29 June 2015
This is the third in a three-part series answering scientists’ frequently-asked questions about working with the media. This FAQ series accompanies the Working with the Media webinar, offered by AGU’s Sharing Science program on May 29. Read part one and part two.
1. What are some common pitfalls when working with the media and how can I avoid them?
Common Pitfall #1: Getting into the weeds. Focus on the bigger picture. Prepare your top three key messages ahead of time and practice delivering them to a mirror, to a friend, over the phone, etc. During the interview, bring the conversation back to your key messages. Then, keep coming back to them. Communicating in simple, repeated messages is not a natural skill for many scientists, but it is a critical skill for any speaker. Often, audiences need to hear ideas repeated before they will remember them. For more on this, read “How much detail should I go into when talking with reporters” in Part II of the FAQ.
19 June 2015
This is the second in a three-part series answering scientists’ frequently-asked questions about working with the media. This FAQ series accompanies the Working with the Media webinar, offered by AGU’s Sharing Science program on May 29. 1. How should I prepare for an interview? When a reporter contacts you to schedule an interview, find out what the format will be. Is it an in-person, phone, radio or TV interview? Who is the person doing the interview? About how long will it be? If it’s for TV or radio, is the interview being taped or is it live? Then, write and rehearse your key messages – the main thoughts you want to share during the interview. Practice repeating them until you can rattle off the essentials but don’t memorize them word-for-word.
Comments Off on FAQ – Working with the Media: Part II – Interviews and relationships with reporters
10 June 2015
This is the first in a three-part series answering scientists’ frequently-asked questions about working with the media. 1. What should I expect when working with the media? Journalists may or may not have a science background, and may or may not have covered the topic before. So, it is best to talk to journalists as if they are new to the subject and don’t have a science background. They will ask for more detail if they need it.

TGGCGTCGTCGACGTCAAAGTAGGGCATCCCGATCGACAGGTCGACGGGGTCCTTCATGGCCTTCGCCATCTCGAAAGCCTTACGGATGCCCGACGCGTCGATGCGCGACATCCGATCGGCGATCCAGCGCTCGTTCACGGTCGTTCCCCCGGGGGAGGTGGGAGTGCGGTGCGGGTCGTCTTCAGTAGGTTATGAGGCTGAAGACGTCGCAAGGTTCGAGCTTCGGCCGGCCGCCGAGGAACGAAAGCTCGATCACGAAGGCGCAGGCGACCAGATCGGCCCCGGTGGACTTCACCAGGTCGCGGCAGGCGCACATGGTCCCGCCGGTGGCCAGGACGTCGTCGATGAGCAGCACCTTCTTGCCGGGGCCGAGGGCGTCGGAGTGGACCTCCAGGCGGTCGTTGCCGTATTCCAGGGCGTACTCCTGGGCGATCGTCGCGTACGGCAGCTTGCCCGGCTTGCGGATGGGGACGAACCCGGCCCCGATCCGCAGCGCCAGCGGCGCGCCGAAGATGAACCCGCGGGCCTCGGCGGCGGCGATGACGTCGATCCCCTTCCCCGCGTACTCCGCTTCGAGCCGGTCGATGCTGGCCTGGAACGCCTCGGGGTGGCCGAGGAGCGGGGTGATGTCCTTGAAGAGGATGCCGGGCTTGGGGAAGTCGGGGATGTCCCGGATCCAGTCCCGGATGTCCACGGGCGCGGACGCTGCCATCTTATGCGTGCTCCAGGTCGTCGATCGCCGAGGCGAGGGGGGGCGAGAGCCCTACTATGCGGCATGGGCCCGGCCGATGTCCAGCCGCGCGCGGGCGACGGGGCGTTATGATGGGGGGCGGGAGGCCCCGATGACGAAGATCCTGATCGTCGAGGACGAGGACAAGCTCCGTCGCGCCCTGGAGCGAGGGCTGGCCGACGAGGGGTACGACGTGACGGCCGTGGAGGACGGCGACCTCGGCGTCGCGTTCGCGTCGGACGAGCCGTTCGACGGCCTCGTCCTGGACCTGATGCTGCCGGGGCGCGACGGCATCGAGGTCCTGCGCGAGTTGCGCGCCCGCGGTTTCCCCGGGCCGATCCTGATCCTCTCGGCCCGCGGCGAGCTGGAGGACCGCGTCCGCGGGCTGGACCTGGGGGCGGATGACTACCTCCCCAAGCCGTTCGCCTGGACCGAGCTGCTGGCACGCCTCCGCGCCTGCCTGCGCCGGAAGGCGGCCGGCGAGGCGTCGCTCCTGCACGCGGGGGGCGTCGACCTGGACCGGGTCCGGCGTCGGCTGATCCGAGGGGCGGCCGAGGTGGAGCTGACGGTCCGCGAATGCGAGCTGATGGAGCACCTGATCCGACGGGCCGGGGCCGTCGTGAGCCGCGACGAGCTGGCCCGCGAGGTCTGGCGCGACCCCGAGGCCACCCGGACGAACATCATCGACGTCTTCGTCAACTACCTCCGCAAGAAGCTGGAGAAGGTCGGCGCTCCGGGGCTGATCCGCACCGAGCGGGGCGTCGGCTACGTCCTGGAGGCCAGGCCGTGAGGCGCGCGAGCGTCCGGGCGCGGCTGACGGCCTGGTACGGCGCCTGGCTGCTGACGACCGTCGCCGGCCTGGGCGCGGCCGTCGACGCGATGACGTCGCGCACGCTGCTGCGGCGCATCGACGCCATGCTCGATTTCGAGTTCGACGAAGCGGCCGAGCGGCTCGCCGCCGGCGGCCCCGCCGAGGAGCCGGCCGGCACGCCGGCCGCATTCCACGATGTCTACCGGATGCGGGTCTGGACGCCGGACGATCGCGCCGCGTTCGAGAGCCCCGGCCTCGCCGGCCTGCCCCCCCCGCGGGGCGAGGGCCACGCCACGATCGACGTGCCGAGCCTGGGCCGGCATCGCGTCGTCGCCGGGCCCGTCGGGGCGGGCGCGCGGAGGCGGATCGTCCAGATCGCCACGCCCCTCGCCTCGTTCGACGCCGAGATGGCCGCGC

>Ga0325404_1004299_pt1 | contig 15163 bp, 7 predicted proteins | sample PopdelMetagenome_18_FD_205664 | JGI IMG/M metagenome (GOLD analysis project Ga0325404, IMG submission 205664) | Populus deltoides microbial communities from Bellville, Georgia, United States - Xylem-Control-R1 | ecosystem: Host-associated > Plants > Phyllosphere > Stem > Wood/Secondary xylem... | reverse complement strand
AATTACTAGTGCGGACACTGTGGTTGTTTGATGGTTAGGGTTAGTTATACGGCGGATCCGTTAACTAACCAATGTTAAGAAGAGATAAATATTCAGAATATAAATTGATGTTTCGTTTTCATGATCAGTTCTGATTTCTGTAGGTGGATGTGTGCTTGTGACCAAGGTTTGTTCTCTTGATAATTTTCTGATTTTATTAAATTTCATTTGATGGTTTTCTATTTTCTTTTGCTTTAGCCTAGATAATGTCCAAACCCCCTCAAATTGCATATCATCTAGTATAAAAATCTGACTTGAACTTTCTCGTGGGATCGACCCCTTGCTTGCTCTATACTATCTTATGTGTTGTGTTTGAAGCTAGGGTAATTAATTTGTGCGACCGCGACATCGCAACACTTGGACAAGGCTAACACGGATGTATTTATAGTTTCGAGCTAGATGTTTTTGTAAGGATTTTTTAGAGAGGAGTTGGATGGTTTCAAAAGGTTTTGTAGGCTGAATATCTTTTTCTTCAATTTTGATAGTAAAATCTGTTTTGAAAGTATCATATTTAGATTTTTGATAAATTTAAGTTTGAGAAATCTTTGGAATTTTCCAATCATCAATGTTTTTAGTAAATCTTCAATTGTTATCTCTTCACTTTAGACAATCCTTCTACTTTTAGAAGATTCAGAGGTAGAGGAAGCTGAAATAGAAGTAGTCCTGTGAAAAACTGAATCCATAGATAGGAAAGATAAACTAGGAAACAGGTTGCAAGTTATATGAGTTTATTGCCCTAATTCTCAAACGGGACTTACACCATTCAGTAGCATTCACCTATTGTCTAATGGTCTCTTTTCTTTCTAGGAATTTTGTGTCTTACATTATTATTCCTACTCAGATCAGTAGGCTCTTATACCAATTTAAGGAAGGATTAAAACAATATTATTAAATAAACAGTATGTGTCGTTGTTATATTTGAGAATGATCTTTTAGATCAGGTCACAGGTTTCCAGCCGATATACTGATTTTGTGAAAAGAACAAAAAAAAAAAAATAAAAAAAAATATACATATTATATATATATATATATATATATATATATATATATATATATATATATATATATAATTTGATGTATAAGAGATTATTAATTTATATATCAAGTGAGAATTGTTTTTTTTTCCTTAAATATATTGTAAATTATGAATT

4 June 2015
Geologist and environmental chemist Maya Wei-Haas defended her thesis last month on flame retardants in lakes and streams of Arctic Alaska. Rather than set off on new studies with her Ph.D., though, Wei-Hass will spend her summer on a different kind of adventure: working as a science reporter at National Geographic in Washington, D. C.
28 May 2015
By Ilissa Ocko The canonical rule of thumb for scientists speaking to nonscientists is to talk as if you were speaking to eighth graders, because a lay audience often has a basic, and certainly not specialized, understanding of science – about the same level as an eighth grader. If you want the information to resonate with the non-scientist audience, you have to strip down to the essentials, craft a story, …
16 April 2015
A wide range of climate science experts, including researchers, state climatologists, and Fulbright students, will volunteer their time to meet with churches, synagogues, mosques, and other faith groups in more than 20 U.S. states to speak on climate change and explore solutions on a local level.
1 April 2015
In a recent opinion story for AGU’s Eos magazine, Associate Executive Director and Senior Policy Fellow at the American Meteorological Society William Hooke reflects on the current status of the relationship between science and society: “Stresses over the past decade or so have frayed the fabric of the social contract between scientists and society. The complexity and costs of science have been growing … Society has asked scientists for more help, even as research budgets have remained relatively constant. Relations have been strained on both sides.”
30 March 2015
Q&A with journalist-turned-geologist Rex Buchanan (Part 3): A reporter on the other side of the media
I always thought I’d be one of those guys that got along with reporters really well. Well, maybe I wouldn’t. I had another television reporter just this week that I basically said, “Don’t call me again because I ain’t talking to you.” I went home and my wife said, “You know, you’re picking ‘em off one by one; sooner or later you’re not going to talk to any of them.”
23 March 2015
About the first of October, we had a … I think it was a 4.2 [magnitude earthquake]. We had to go down to where the earthquake was and meet with the county commission. It was open to the public. All the Wichita television stations were there. [Many of us] had lunch together, and I said, “I know when I walk in that room, everybody’s going to say, ‘well I’m sure glad I’m not that guy.’” And everyone at the table pretty much agreed with me.
16 March 2015
When Rex Buchanan became interim director of the Kansas Geological Survey in 2010, earthquakes there were practically unheard of. Only a handful had occurred in the previous ten years, and none at all since 2008. But beginning in 2013, at least one tremor large enough for people to feel rattles Kansas every few days—an uptick in seismic activity that researchers have tied to the state’s oil and gas industry. Reporters have been quick to jump on the link. Many mistakenly blame the quakes on hydraulic fracturing, or fracking, in which geologists crack open subsurface rock formations using high-pressure fluid to extract oil and gas buried underground. A frequent source for media interviews, Buchanan finds himself setting the record straight.